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New Mexico Transmission Siting Process (8-NM-a)

The New Mexico Public Regulation Commission (NMPRC) has siting authority for the construction of all electric transmission lines with a capacity of 230kV or more. Any person proposing to construct transmission lines with a capacity of 230kV or more must file an Application for a Location Permit with the NMPRC. NM Stat. 62-9-3(B). “Person” is defined as “an individual, firm, partnership, company, rural electric cooperative, corporation or lessee, trustee or receiver appointed by any court.” NM Stat. 62-3-3(E).


Transmission Siting Process Process

8-NM-a.1 to 8-NM-a.4 – Is the Proposed Transmission Project in Excess of 230kV?

Developers seeking to construct transmission lines equal to, or in excess of, 230kV capacity must file an Application for Location Permit (Application) with the NMPRC. NM Stat. 62-9-3(B). Developers seeking to site transmission lines with a capacity of less than 230kV, while exempt from the Location Permit requirement, must still comply with local government planning and zoning regulations. In addition, the developer must also submit an Application for Determination of Right of Way Width to the NMPRC if the proposed transmission lines require a right of way width of greater than 100 feet. NM Stat. 62-9-3.2(A). For more information on the Determination of Right of Way Width requirement, see

State Determination of Right of Way Width Process:
8-NM-d

The NMPRC does not require approval for projects that are an addition to or a modification of an existing transmission line. NM Stat. 69-9-3(D).

8-NM-a.5 – Application for Location Permit and Required Attachments

The developer will submit the application to the NMPRC. The application must contain:

  • A description of the transmission line, including location, identification of ownership of the affected land, length of the transmission line, description of the interconnection facilities, a map of the transmission line and a schematic of the transmission line;
  • Identification of all applicable land use statutes and administrative regulations and proof of compliance or statement of noncompliance with each;
  • If required under NEPA, an environmental assessment (EA) prepared in connection with the transmission line;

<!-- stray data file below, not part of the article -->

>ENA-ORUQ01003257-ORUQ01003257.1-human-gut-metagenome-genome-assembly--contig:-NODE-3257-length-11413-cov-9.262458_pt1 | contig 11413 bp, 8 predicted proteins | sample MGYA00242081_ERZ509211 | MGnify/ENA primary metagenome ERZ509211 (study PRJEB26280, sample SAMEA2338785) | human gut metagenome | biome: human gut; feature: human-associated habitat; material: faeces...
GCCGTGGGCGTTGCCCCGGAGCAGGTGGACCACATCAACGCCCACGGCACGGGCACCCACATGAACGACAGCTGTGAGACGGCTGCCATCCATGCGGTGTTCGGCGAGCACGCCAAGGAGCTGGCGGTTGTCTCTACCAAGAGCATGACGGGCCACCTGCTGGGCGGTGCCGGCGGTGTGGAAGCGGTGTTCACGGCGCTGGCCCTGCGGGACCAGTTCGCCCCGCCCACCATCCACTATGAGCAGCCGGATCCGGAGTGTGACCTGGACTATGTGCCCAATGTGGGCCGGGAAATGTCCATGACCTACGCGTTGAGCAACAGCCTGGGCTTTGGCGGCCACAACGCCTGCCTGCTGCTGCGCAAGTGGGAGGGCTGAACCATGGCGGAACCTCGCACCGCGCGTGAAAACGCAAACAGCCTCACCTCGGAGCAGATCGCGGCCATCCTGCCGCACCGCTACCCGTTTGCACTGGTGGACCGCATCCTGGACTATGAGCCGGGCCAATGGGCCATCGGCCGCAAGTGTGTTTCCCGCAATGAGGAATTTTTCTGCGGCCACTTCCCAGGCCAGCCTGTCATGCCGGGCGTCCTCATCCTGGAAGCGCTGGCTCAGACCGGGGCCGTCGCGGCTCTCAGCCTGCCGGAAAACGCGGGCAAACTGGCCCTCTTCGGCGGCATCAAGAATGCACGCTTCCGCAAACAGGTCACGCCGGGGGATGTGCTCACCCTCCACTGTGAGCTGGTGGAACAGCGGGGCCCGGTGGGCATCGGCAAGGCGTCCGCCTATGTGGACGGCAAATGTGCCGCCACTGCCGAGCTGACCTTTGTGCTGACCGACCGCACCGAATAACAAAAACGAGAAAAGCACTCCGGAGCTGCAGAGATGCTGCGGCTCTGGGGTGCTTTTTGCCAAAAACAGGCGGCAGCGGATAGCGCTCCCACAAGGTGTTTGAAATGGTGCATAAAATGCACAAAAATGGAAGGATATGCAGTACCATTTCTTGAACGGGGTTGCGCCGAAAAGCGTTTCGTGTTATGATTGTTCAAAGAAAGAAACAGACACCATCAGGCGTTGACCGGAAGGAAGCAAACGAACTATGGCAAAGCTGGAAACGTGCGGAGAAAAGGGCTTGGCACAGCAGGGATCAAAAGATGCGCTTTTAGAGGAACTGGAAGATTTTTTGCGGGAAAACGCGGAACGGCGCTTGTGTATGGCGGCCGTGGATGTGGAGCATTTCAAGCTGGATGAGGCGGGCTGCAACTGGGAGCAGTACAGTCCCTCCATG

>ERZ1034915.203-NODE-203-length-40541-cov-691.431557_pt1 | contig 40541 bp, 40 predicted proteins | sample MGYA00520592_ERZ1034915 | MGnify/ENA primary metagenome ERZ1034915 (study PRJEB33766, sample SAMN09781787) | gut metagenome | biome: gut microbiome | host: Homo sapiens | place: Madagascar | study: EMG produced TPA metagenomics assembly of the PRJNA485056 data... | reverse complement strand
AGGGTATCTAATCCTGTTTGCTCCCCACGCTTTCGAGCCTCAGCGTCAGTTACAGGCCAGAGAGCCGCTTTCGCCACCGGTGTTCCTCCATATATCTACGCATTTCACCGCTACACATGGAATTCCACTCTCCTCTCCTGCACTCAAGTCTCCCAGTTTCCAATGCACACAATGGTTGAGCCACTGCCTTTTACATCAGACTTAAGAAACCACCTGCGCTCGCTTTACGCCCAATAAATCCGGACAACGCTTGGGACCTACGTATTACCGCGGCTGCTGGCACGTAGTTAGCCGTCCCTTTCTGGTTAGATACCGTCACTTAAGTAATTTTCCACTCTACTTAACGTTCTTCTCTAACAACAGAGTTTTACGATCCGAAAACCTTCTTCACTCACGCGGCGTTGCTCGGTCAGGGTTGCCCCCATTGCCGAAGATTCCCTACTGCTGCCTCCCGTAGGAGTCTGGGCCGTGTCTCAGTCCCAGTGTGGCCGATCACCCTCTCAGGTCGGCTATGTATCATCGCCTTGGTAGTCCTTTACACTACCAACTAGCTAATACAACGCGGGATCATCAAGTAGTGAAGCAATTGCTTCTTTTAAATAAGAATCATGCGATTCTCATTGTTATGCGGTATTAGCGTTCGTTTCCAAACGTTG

• If required under NEPA, an environmental impact statement (EIS) and record of decision, or a finding of no significant impact (FONSI), prepared in connection with the transmission line;
  • If preparation of a federal EA or EIS is not required under NEPA in connection with the transmission line, then a report, comparable to an EIS , in the format prescribed in 40 CFR 1502.10;
  • All written federal, state, and local environmental authorizations necessary to begin construction of the transmission line;
  • All written federal, state, and local environmental authorizations necessary to begin operation of the transmission line, or proof of application for such authorization;
  • Testimony demonstrating that the transmission line will not unduly impair important environmental values such as, but not limited to, preservation of air and water quality, land uses, soils, flora and fauna, and water, mineral, socioeconomic, cultural, historic, religious, visual, geologic and geographic resources;
  • The expected date that the transmission line will be online;
  • Proof that the application has been served on local authorities in each county and township where the transmission line will be located, the New Mexico Attorney General, the New Mexico Environment Department, and the New Mexico State Engineer; and
  • Any other information, including photographs, which the applicant wishes to submit in support of the application. 17 NMAC 9.592.10.

8-NM-a.6 to 8-NM-a.7 – Review Application for Completeness

The NMPRC will review the application for completeness. If the NMPRC determines that an application is incomplete, it will advise the developer of the deficiency within 30 days of receiving the application. The NMPRC will commence its review of the application once it receives all the required information and supporting documentation. 17 NMAC 9.592.12.